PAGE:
In the Jurassic many families of marine organisms that had evolved during the Triassic were diversifying rapidly; and on land the para-mammals had been replaced by the dinosaurs as the dominant group. The Triassic nothosaurs gave rise to the fish-eating plesio-saurs and pliosaurs, while in the air, the pterosaurs were in full flight. Late in the Jurassic the dinosaurs themselves gave rise to the birds.

The beginning of the Jurassic was a time of marine transgression on a world-wide scale. Broad seaways advanced on to the heartlands of the existing continents (Fig. m). Throughout the period (65 million years) climates seem to have been equable, with an absence of ice-caps even in areas that are thought, on palaeomagnetic grounds, to have been over the poles. The fact that both the north and south poles lay in oceanic areas may explain why ice-caps were unable to become established, as marine circulation would tend to equilibrate temperature differences between areas in the marine realm. This absence of ice-caps contrasted strongly with the extensive glaciations of the Palaeozoic on Gondwanaland. The absence of polar ice-caps probably caused a much less vigorous atmospheric exchange than at the present time.

The Jurassic also saw the beginning of the dispersal of the Pangea supercontinent. This resulted from the westerly extension of the Tethys Ocean and the beginning of rifting in the Central Atlantic (Fig. n ). The separation of various parts of the continent provided greater scope for the development of provincialism in faunas as a result of their geographical isolation but these effects did not become very pronounced until later on in the period.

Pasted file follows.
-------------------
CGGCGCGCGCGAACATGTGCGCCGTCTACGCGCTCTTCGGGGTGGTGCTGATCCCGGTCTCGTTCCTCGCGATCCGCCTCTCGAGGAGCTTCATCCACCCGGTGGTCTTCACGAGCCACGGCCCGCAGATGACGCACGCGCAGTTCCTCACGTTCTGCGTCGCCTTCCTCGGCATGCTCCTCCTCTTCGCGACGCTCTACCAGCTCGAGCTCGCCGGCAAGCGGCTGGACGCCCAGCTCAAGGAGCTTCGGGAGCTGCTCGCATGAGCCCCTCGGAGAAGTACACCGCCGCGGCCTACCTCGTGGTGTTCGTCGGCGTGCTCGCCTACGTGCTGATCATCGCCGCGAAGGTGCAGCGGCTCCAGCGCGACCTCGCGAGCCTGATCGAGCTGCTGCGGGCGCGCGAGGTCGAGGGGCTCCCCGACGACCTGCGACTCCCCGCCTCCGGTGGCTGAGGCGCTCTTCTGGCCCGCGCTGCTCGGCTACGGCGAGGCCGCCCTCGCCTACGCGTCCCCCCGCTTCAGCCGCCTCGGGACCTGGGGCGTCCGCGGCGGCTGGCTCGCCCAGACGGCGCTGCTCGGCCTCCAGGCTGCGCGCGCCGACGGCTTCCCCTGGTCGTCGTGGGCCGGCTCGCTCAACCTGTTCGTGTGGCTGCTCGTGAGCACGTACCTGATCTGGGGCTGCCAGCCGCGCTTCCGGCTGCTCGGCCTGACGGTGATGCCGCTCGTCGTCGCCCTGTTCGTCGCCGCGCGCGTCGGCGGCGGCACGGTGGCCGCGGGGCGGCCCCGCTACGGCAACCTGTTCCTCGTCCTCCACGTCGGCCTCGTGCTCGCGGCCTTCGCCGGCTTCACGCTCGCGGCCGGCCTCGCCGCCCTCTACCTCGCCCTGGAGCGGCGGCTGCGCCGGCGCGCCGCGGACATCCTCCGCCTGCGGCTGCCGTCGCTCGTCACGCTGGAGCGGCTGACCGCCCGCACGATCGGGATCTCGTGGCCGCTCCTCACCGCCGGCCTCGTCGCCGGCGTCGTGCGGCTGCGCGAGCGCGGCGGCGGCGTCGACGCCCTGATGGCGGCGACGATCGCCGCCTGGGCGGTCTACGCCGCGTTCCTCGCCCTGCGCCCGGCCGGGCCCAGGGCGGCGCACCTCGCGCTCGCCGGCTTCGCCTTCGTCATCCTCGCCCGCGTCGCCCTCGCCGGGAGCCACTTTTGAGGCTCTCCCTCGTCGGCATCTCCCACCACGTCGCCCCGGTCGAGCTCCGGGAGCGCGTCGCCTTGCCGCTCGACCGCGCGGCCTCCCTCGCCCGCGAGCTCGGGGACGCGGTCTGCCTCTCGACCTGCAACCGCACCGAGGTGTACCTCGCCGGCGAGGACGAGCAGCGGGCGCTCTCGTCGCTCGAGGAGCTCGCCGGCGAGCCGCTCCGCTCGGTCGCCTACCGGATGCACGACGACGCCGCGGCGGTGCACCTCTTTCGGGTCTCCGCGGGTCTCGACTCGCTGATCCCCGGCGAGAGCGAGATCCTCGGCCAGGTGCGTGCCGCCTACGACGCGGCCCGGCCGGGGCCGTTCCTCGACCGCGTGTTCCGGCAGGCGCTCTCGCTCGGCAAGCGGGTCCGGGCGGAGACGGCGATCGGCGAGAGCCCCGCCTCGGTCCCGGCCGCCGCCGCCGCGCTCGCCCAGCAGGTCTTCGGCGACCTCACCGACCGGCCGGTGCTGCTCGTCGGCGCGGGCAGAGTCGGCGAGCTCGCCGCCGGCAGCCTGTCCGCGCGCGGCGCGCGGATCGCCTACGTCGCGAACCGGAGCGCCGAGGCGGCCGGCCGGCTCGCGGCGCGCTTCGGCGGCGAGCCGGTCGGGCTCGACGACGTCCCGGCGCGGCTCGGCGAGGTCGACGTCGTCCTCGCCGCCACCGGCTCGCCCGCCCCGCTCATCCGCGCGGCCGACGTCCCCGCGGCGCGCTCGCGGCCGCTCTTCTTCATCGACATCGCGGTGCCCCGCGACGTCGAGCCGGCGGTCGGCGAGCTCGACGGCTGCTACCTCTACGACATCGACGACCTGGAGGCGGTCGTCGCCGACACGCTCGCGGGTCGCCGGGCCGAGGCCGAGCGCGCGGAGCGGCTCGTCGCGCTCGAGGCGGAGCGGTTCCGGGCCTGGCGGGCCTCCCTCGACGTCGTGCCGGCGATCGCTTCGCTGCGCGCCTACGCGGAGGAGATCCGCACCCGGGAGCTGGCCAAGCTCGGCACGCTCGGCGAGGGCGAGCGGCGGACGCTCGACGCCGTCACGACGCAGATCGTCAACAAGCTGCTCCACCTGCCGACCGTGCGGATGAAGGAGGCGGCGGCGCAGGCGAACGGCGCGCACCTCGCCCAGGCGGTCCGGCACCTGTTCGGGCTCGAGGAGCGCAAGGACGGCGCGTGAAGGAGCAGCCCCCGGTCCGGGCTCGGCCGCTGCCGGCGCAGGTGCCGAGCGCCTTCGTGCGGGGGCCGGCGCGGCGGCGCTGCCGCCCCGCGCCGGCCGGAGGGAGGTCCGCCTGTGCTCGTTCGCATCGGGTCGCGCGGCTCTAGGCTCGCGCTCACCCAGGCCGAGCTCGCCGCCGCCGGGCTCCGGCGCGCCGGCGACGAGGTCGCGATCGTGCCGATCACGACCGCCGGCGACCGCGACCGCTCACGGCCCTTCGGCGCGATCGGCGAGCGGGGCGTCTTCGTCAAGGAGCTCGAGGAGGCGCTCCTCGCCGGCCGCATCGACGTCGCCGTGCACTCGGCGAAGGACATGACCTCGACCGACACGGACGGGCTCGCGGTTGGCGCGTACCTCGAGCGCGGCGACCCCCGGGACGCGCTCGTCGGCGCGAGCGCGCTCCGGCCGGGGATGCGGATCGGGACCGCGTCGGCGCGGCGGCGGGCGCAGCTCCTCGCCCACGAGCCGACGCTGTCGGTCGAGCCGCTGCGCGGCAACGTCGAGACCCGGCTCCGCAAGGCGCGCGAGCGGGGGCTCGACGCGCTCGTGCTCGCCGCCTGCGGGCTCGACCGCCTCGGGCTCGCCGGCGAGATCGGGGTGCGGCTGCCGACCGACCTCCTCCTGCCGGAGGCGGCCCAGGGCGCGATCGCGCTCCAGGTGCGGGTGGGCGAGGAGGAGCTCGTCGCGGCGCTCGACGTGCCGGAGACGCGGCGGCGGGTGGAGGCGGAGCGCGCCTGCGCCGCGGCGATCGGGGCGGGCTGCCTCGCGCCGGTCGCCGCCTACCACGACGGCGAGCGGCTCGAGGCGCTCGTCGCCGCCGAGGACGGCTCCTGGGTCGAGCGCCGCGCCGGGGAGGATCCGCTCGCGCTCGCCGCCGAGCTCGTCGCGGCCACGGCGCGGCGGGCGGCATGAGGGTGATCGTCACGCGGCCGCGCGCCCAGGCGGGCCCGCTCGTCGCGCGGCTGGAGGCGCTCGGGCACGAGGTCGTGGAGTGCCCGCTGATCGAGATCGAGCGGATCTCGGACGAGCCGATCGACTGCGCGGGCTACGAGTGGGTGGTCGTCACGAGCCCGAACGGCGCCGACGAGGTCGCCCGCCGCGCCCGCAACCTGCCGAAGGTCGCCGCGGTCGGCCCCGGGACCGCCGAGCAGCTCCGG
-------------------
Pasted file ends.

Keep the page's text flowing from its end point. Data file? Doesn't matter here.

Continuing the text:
Through the Jurassic there was a progressive rise in sea levels around the world. This was probably caused by the growth of submarine oceanic ridges that accompanied the widening of the Jurassic oceans. This secular eustatic rise reached its peak in late Jurassic times when vast areas of the continent were flooded. The trend was reversed at the end of the Jurassic when there was a temporary, but widespread, withdrawal of the sea.

2nd Grade Maps Earth
Fig. m. The world during the Jurassic. Positions of the continents after Briden et al. 1974.

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